Mon. May 23rd, 2022


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‘Got until September!’ EU issued ultimatum after bloc refused to renegotiate Brexit deal

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With both sides now breaking for the summer recess, David Jones deputy chair of the European Research Group and MP for Clwyd West warned a compromise on the Northern Ireland Protocol must be reached by September. Amid the disruption to trade in Northern Ireland, Mr Jones said the UK “cannot go on” without changed to the Protocol. The UK extended the amnesty on chilled meats until October and if the EU does not agree to a compromise on the matter by then, Mr Jones claimed the UK may consider using Article 16 of the Brexit deal.

Speaking to, he said: “I think they’ll have to make an assessment before the end of September.

“I think that’s something that’s really going to have to be arrived at early in September.

“But certainly, one would expect them to come back with something positive early in September.

“Otherwise, the Government will certainly have to make arrangements to notify businesses that their next step is going to be invoking Article 16.

“Because of course, businesses have to make their arrangements.

“They need to know where they stand. And of course, one of the problems is there has been a diversion of trade without doubt.”

On Wednesday, Lord Frost set out a new plan to make slight amendments to the Northern Ireland Protocol.

This included agreements on data sharing, a standstill period for checks and legal action and increased penalties for those moving products from Northern Ireland to Ireland.

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There are also plans to streamline trade at ports and airports.

After setting out the command paper, Boris Johnson held a call with Ursula von der Leyen, EU Commission President to discuss issues surrounding the Protocol.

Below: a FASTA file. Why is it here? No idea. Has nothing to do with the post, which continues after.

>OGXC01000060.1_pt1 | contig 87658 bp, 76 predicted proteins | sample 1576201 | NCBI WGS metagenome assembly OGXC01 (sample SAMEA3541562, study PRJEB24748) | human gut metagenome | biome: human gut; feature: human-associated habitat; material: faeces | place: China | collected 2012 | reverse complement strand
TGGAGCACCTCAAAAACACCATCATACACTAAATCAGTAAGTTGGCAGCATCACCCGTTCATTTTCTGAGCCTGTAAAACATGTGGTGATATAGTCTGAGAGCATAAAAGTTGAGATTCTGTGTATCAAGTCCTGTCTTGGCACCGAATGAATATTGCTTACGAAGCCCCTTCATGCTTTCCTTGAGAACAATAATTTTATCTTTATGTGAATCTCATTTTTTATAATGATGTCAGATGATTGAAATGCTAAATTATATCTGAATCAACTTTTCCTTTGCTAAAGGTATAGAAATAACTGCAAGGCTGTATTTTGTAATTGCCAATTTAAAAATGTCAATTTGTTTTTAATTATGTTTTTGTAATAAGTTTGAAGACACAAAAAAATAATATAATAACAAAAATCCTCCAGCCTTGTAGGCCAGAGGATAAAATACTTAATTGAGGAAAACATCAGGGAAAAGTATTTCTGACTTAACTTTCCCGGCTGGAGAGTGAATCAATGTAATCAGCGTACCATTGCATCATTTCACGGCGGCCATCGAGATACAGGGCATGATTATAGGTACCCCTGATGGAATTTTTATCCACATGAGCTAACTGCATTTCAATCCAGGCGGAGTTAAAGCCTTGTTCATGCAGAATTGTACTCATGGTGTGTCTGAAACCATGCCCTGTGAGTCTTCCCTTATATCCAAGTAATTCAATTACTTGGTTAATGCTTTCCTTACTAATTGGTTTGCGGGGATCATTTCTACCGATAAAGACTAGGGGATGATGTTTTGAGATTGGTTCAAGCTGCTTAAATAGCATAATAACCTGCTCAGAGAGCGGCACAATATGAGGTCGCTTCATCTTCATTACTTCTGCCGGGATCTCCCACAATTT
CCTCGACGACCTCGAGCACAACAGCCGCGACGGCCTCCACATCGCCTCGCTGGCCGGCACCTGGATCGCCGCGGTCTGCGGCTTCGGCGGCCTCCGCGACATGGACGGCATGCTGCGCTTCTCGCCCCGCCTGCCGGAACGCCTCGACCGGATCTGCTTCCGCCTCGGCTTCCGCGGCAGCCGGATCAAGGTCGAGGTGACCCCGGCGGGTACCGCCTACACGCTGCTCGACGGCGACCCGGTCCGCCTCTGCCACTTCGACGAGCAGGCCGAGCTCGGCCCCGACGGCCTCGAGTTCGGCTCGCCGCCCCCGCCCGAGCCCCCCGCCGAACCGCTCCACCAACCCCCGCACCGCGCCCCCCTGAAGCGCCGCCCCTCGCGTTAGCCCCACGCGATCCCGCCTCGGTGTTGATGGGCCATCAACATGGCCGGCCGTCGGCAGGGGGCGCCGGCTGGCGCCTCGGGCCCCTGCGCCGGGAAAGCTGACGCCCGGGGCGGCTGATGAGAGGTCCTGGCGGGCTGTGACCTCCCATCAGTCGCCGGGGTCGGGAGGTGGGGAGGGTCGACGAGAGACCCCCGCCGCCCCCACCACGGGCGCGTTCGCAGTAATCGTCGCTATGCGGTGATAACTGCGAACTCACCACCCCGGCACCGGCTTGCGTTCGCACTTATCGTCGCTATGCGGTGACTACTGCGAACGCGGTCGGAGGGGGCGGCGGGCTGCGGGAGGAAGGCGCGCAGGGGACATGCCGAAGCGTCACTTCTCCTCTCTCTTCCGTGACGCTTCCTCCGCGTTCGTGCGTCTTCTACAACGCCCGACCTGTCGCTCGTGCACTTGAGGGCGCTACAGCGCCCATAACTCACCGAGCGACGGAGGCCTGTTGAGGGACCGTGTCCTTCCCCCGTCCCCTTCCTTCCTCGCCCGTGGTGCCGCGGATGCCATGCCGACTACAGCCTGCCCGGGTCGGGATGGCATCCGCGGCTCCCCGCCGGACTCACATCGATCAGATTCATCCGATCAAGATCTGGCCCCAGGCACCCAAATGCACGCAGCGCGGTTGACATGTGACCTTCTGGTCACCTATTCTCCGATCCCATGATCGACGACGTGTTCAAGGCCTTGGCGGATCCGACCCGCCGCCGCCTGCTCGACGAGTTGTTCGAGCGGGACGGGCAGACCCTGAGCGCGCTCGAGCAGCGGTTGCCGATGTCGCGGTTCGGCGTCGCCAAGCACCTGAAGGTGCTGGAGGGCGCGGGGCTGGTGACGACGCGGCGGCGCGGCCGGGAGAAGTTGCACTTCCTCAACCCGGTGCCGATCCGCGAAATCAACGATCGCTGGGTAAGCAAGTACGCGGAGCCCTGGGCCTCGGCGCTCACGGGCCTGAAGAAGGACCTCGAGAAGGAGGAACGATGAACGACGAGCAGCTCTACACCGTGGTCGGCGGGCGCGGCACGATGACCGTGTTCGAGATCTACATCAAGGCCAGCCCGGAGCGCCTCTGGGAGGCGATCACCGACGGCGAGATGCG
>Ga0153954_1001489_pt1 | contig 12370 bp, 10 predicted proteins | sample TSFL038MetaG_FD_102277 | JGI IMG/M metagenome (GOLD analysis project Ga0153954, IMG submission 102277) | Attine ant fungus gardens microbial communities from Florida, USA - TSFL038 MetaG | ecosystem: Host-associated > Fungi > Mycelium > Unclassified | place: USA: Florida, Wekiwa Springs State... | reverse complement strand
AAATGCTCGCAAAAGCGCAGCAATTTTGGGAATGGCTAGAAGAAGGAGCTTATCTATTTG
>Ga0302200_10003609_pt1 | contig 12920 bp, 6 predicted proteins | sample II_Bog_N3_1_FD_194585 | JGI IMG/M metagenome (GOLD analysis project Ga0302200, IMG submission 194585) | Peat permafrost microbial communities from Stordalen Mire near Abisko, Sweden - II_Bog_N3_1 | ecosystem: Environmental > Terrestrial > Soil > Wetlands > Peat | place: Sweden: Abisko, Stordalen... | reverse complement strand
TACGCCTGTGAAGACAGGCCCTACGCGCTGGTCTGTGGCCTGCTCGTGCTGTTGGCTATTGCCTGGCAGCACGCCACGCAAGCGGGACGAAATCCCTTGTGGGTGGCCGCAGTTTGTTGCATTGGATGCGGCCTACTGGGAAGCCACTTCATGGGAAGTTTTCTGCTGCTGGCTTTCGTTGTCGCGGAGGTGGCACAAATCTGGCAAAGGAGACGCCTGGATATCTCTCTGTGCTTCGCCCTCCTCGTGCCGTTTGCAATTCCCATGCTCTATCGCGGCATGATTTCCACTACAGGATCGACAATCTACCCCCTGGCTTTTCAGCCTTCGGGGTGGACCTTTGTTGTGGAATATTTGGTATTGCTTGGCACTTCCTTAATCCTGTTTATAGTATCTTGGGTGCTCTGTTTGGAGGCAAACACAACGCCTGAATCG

The Prime Minister warned as it stands, the Protocol is unworkable and is causing damage to Northern Ireland.

A No10 spokesman said: “The Prime Minister set out that the way the Protocol was currently operating was unsustainable.


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“He urged the EU to look at those proposals seriously and work with the UK on them.”

In response, Ms von der Leyen insisted the Protocol cannot be renegotiated.

She said: “The EU will continue to be creative and flexible within the Protocol framework. But we will not renegotiate.

“We must jointly ensure stability and predictability in Northern Ireland.”

Mr Johnson also informed Angela Merkel changes must be made to what is an unsustainable procedure.

A Downing Street spokesperson said: “On the Northern Ireland Protocol, the Prime Minister said that the disruption being caused to people and businesses in Northern Ireland by the current operation of the Protocol was not sustainable.

“He explained that the Protocol was failing to deliver on many of its intended objectives: to minimise disruption to everyday lives, to respect Northern Ireland’s integral place in the UK’s internal market, and to preserve the delicate balance in the (Belfast) Good Friday Agreement in all its dimensions.

“The Prime Minister underlined that solutions could not be found through the existing mechanisms of the Protocol and that was why we had set out proposals for significant changes to it.

“He urged the Chancellor and the EU collectively to engage in a constructive and detailed discussion on the UK’s proposals.”

If there is no resolution, either side can use Article 16 of the Trade and Cooperation Agreement which allows either the UK or EU to take unilateral measures if serious economic, societal or environmental difficulties persist.

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